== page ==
In Minnesota and throughout the country, many lives have been devastated by an often fatal form of cancer that attacks the lining of the lungs. Most patients who have mesothelioma contracted the disease through exposure to asbestos. A new treatment is showing great promise to help those who are in the advanced stages of this disease.
People diagnosed with mesothelioma typically survive one to two years after diagnosis. Because symptoms usually remain hidden for years, diagnosis often is not made until a person is already in the late stages of illness. Transarterial Chemoperfusion (TACP) is said to be a safer and more effective form of treatment than traditional methods for those suffering from mesothelioma.
TACP may also help improve quality of life for patients who might otherwise have few options left. The treatment focuses on delivering chemotherapy agents to the internal mammary artery. This artery supplies blood to diseased lung tissue. In a phase II clinical study, TACP showed a 70% disease control rate and was also tolerated well by the patients who received treatment.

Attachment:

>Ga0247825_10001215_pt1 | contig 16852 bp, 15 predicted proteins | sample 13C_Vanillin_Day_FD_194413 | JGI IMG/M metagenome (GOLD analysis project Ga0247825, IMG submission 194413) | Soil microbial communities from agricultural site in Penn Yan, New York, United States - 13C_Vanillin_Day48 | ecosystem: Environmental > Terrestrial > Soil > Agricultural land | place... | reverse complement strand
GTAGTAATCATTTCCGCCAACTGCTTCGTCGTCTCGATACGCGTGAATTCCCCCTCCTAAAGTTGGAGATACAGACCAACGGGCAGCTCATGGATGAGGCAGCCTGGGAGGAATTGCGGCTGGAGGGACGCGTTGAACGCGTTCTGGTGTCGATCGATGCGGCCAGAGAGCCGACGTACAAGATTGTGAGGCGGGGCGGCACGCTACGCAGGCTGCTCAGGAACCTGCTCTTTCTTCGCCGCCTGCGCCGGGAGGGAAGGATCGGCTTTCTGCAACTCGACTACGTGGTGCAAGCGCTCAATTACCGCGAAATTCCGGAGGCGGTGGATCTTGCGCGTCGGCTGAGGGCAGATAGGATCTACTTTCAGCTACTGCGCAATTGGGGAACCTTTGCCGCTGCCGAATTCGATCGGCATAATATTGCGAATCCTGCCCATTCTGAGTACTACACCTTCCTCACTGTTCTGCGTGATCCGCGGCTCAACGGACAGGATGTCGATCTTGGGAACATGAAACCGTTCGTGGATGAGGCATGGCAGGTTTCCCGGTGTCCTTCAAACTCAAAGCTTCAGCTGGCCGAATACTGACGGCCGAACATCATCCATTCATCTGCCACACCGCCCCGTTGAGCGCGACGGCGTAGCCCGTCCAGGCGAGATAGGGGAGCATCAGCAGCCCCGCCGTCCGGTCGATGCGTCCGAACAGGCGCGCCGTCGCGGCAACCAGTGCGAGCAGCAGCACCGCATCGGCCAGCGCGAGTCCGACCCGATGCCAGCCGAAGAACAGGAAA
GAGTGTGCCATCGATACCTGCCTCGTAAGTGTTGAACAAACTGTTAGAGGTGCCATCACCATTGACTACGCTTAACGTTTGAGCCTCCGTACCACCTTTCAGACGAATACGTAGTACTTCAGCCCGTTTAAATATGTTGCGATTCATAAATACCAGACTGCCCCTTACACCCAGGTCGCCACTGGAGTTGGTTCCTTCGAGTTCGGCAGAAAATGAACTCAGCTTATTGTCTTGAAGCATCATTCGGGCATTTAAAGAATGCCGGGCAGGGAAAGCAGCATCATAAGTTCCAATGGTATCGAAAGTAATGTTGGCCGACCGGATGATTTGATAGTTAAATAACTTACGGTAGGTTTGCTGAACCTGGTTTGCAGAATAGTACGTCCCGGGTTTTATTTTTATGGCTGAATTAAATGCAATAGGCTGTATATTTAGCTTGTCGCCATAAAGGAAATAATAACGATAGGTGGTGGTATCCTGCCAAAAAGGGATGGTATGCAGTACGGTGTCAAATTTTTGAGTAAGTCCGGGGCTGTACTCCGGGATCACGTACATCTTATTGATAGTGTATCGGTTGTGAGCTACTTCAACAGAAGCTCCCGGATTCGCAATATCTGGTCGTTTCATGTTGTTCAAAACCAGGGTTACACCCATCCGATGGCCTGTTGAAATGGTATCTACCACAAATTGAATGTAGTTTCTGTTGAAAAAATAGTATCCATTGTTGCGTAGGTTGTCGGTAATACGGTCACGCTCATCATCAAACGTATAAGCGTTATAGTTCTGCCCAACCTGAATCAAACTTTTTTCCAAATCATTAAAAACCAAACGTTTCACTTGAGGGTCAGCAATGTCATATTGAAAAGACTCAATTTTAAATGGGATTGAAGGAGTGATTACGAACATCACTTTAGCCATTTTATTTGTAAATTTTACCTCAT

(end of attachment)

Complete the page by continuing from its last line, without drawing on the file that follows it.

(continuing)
Many Minnesota families have encountered serious financial distress as they do their best to care for loved ones who have been diagnosed with mesothelioma. Sadly, many victims of asbestos exposure have later learned that their illnesses were likely preventable were it not for employer negligence in providing necessary training, information and equipment to keep them safe in the workplace. In many cases, such issues have prompted litigation. This type of litigation is stressful and complex, which is why most people choose to rely on experienced legal advocates to represent them in court.